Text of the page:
• The group needs to quickly build trust, so that participants are comfortable learning alongside one another and seek out their peers for direct input. For many groups, meeting in-person is key, particularly in the early stages.
  • The participants’ motivation is essential, so it works well for grantees to be given a free hand in choosing whether to join.
  • It should be clear to all involved that the learning process will be exploratory and emergent rather than tightly structured and directive.

Over at Employment @ Suite 101, Andree Iffrig writes about how informal communities of inquiry can enhance professional commitment through storytelling in the post, "Peer Learning and Storytelling in Organizations":
Storytelling in an informal setting is an invitation for professionals to step into a new space and frame of mind, detached from the harsh reality of the workday world. Stories are compelling because they speak to people at a feeling level, cutting through the coats of professional veneer employees accumulate working in organizations. In the context of an informal community of inquiry, stories bring out the collective wisdom and experience of participants.
Getting at this kind of knowledge would be nearly impossible with conventional meeting techniques. It takes the combination of safe environment and storytelling to illuminate this wisdom and make it available to the group. Storytelling in the context of a discovery process helps participants move from reflecting silently on a topic, to sharing their reflections, to group discussion. The end result is often a discovery of shared values and a reaffirmation of commitment.

In a research paper published by Asia-Pacific Journal of Cooperative entitled "Bridging the Gap: The Use of Learning Partnerships to Enhance Workplace Learning," by Kate Collier and  Jacqui McManus, they concluded that peer learning partnerships and related strategies appear to be successful in bridging the gap between 'off the job training' and workplace learning.  However, the way learning partnerships are set up and supported throughout a training program appears to have a direct impact in their effectiveness.  They list benefits that include:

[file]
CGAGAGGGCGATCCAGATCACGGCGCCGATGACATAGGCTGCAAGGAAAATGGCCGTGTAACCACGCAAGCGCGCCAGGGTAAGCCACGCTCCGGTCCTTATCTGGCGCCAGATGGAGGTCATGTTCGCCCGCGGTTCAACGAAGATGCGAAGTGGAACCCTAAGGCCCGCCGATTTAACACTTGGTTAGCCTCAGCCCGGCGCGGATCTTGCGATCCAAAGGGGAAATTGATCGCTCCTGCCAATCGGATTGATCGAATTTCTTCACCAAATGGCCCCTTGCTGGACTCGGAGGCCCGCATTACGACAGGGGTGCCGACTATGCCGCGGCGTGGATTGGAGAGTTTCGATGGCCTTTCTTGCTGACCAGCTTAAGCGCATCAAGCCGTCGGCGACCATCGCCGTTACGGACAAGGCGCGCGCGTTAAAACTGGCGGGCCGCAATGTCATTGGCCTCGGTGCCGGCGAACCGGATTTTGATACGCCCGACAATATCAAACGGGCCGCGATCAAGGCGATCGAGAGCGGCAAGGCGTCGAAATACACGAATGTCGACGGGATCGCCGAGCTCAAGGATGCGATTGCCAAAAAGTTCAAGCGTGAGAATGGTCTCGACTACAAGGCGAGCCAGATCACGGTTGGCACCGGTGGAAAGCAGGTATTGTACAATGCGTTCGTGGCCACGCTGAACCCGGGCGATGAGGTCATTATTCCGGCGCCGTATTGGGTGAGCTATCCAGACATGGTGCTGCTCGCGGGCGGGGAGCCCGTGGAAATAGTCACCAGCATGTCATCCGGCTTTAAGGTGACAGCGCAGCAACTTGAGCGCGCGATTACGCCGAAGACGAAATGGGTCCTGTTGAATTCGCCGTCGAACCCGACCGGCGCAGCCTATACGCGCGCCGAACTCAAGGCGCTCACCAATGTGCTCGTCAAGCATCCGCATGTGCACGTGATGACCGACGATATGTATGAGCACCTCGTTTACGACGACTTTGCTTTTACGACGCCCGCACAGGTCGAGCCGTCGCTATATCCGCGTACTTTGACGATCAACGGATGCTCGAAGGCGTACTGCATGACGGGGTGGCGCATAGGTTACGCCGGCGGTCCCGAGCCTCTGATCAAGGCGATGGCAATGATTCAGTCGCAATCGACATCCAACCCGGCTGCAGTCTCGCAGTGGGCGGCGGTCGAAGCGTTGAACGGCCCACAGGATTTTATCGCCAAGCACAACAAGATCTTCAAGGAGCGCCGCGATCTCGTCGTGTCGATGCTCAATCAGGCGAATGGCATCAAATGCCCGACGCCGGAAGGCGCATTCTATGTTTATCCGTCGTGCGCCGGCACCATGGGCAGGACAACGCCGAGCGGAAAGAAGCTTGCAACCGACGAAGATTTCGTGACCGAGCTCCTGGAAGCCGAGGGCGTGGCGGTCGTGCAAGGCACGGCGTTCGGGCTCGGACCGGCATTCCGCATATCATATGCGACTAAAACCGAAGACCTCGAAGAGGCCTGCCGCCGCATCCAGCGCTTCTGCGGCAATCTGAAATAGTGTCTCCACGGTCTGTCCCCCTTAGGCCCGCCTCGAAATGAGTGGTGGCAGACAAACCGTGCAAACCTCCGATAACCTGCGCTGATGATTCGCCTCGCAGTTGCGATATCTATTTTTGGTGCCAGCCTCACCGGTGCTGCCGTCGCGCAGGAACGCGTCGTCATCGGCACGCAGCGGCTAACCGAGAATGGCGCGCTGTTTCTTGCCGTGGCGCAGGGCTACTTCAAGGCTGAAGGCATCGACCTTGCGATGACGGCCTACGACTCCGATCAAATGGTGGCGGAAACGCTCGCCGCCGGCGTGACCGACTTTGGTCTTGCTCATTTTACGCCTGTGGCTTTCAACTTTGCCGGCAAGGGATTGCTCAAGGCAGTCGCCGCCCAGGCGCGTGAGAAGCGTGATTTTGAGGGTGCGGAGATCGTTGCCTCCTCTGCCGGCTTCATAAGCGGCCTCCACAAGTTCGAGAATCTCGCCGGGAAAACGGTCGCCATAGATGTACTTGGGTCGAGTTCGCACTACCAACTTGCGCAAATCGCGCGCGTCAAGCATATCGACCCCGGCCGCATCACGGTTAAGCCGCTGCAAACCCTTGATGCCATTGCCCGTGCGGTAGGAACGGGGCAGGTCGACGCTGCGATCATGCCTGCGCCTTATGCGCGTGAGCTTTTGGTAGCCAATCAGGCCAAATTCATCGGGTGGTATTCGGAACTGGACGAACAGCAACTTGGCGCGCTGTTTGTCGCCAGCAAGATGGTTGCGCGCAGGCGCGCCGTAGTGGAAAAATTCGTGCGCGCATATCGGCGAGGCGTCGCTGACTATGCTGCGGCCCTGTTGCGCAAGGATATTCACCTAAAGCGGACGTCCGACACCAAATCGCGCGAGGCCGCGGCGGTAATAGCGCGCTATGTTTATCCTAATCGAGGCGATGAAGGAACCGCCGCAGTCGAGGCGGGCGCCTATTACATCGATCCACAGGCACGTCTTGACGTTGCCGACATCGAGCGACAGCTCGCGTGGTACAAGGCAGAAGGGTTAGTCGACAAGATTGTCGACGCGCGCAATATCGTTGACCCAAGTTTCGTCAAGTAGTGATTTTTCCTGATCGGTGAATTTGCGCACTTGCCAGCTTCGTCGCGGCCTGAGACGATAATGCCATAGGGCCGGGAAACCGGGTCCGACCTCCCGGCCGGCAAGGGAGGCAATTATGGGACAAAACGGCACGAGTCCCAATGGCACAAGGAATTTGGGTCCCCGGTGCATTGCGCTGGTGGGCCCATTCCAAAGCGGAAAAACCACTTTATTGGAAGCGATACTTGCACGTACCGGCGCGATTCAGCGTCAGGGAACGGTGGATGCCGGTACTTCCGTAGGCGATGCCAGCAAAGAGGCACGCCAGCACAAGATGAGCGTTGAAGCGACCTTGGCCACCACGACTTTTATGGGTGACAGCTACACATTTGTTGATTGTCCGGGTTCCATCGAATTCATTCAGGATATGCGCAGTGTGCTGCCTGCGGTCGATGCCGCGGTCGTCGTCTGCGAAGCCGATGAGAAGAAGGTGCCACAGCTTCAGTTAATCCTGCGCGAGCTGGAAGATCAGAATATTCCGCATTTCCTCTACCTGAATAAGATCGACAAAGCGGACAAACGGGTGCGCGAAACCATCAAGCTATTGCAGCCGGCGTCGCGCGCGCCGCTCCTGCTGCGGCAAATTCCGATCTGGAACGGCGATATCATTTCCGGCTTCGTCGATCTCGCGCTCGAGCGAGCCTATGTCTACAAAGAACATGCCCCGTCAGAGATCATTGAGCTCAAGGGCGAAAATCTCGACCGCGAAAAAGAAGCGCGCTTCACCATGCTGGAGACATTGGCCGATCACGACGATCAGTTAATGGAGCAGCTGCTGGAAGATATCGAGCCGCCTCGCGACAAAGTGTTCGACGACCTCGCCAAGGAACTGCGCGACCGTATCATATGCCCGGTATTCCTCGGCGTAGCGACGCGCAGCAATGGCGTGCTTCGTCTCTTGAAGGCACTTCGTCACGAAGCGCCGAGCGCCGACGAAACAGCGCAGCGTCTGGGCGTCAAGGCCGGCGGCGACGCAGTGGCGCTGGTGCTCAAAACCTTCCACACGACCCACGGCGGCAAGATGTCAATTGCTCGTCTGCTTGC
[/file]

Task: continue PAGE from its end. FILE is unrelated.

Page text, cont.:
• Participants becoming more aware of themselves as learners
  • Discovering how others can support participants in their learning
  • Enhancing participant's learning in formal learning programs, and
  • The effective transfer of learning into the workplace

In a paper published by University of Alberta on "Peer Collaboration as a Model for Workplace Learning in Health Care: Possibilities and Challenges" by a slew of academics (click on link to see authors), they conclude:
"In the rapidly changing workplace, peer collaboration offers health care workers a sense of community and provides a forum for self-reflective practice. A barrier to effective collaboration is “creating a space to meet.” Within the goal-directed milieu of the Calgary Health Region, participants reported difficulty in reconciling the time “spent on self” when patient needs seemed more pressing. However, participants reported both personal and professional gains from their involvement in the project. Therefore, a preliminary conclusion is that peer collaboration offers a stable and supportive learning context and is a compelling option for continuous learning in the workplace."